Thursday, March 29, 2012

May your poems never rest, Adrienne Rich

Adrienne Rich.  I have her Twenty Four Love Poems and A Wild Patience Has Taken Me Thus Far on my shelf -- two books that I bought when I was young enough to love a poetry (or a poet, or anything, for that matter) without hesitation or interest in codifying or pacifying that love.

I haven't read her books in years. Mostly I've been afraid to open them up and find that they are merely, as NPR so classily put it, Feminist.  But I think I know better.

I saw her read in Middlebury way back when. Even then her skin was papery and see-through, covered in a net of wrinkles. I thought she must be the oldest person I'd ever seen. She was probably in her early 70s, or late 60s. She was also beautiful.

Over at AVClub, Steve Hyden has been musing philosophical about what it means to be a fan: "you end up forming a weird, sacred, and irrational bond that’s entirely one-sided and exists only in your mind." It's true. I loved Adrienne Rich with the full understanding that I didn't know or necessarily understand her. It was complicated even more by the fact that I was (and still am) male -- which would have made any actual interaction with her tense, I suspect (at one point she was banning men from attending her readings. A professor I had once told me he stood outside the room just to hear her).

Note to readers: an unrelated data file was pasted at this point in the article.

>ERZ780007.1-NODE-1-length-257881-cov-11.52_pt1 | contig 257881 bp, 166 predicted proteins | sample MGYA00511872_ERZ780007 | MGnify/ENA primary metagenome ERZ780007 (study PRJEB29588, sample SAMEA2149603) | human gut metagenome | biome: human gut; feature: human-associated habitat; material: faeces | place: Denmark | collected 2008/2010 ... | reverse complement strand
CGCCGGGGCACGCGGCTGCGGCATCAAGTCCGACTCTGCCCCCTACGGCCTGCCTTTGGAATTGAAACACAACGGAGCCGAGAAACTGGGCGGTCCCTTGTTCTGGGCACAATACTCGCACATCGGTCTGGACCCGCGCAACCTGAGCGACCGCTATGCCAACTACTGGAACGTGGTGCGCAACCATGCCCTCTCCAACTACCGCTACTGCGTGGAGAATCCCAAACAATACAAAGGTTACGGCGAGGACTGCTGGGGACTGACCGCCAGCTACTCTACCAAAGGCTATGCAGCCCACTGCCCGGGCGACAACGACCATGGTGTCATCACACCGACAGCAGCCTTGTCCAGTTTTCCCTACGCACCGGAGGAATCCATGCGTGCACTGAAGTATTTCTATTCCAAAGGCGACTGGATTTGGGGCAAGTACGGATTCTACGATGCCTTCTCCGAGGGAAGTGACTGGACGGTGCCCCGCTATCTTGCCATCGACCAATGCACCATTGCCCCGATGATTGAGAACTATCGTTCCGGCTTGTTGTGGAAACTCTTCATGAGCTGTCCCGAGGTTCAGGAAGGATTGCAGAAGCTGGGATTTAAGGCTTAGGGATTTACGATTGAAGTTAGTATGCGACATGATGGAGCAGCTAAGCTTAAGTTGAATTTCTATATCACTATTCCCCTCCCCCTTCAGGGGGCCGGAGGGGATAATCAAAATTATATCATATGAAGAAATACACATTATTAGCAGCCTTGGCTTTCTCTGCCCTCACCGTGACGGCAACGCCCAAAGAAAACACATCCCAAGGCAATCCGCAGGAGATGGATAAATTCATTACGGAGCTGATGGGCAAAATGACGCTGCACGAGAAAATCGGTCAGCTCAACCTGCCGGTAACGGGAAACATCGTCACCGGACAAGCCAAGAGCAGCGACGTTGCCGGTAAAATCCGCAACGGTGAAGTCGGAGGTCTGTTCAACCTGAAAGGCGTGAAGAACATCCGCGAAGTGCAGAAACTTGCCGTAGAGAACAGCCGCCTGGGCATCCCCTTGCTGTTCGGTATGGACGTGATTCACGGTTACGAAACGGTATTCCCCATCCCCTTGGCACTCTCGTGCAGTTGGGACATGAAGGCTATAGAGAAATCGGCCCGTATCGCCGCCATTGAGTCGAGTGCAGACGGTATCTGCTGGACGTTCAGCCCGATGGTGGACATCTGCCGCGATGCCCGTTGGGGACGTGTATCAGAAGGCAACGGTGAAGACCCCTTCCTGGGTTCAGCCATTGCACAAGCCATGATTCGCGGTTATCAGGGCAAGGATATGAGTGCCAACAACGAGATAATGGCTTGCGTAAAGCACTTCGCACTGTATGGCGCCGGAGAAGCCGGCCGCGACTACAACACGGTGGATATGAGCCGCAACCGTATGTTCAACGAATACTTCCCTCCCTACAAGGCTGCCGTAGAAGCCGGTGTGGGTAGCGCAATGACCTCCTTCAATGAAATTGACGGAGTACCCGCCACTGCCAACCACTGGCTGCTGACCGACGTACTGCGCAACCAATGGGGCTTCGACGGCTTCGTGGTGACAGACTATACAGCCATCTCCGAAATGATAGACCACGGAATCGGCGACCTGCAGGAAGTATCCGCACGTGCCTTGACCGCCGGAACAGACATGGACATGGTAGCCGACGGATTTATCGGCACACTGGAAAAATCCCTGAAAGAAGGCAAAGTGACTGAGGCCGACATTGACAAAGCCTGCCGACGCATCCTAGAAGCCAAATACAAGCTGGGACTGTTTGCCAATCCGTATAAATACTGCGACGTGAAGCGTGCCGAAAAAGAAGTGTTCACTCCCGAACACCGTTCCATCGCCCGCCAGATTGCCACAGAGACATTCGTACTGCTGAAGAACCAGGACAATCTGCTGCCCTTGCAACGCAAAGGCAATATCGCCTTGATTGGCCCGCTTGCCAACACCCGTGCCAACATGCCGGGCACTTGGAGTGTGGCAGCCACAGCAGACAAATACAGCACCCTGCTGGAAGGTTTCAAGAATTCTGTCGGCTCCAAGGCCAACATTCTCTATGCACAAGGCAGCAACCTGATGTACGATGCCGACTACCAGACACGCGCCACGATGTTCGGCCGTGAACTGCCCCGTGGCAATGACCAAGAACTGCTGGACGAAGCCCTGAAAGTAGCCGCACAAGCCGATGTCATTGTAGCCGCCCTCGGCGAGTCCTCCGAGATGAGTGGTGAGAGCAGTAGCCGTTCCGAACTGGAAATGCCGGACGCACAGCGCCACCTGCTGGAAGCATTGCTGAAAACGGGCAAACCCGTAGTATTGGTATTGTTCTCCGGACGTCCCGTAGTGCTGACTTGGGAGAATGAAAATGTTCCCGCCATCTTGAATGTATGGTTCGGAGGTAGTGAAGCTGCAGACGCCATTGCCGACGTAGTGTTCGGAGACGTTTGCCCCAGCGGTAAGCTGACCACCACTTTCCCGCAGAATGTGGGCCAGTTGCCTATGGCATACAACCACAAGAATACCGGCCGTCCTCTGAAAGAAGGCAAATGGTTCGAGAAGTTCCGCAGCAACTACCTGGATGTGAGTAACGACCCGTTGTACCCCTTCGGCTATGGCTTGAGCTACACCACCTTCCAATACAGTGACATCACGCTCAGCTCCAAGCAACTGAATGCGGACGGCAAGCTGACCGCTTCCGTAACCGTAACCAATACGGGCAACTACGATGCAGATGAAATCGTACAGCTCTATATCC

But her poems made me want to be a better person, and they made me want a better world, and more importantly, they made me love her and love language.

It's customary to wish that the dead have a peaceful rest. I don't know where Adrienne Rich is, now, or if she is. I don't know if she exists enough to rest. But I don't really know her anyway -- I know her poems. And I hope they don't rest. I hope they keep affecting and infecting readers for a long, long time.


Bernie said...

Now I'm going to have to find some of her poems, she sounds facinating.

Unknown said...

This is one of my favorites: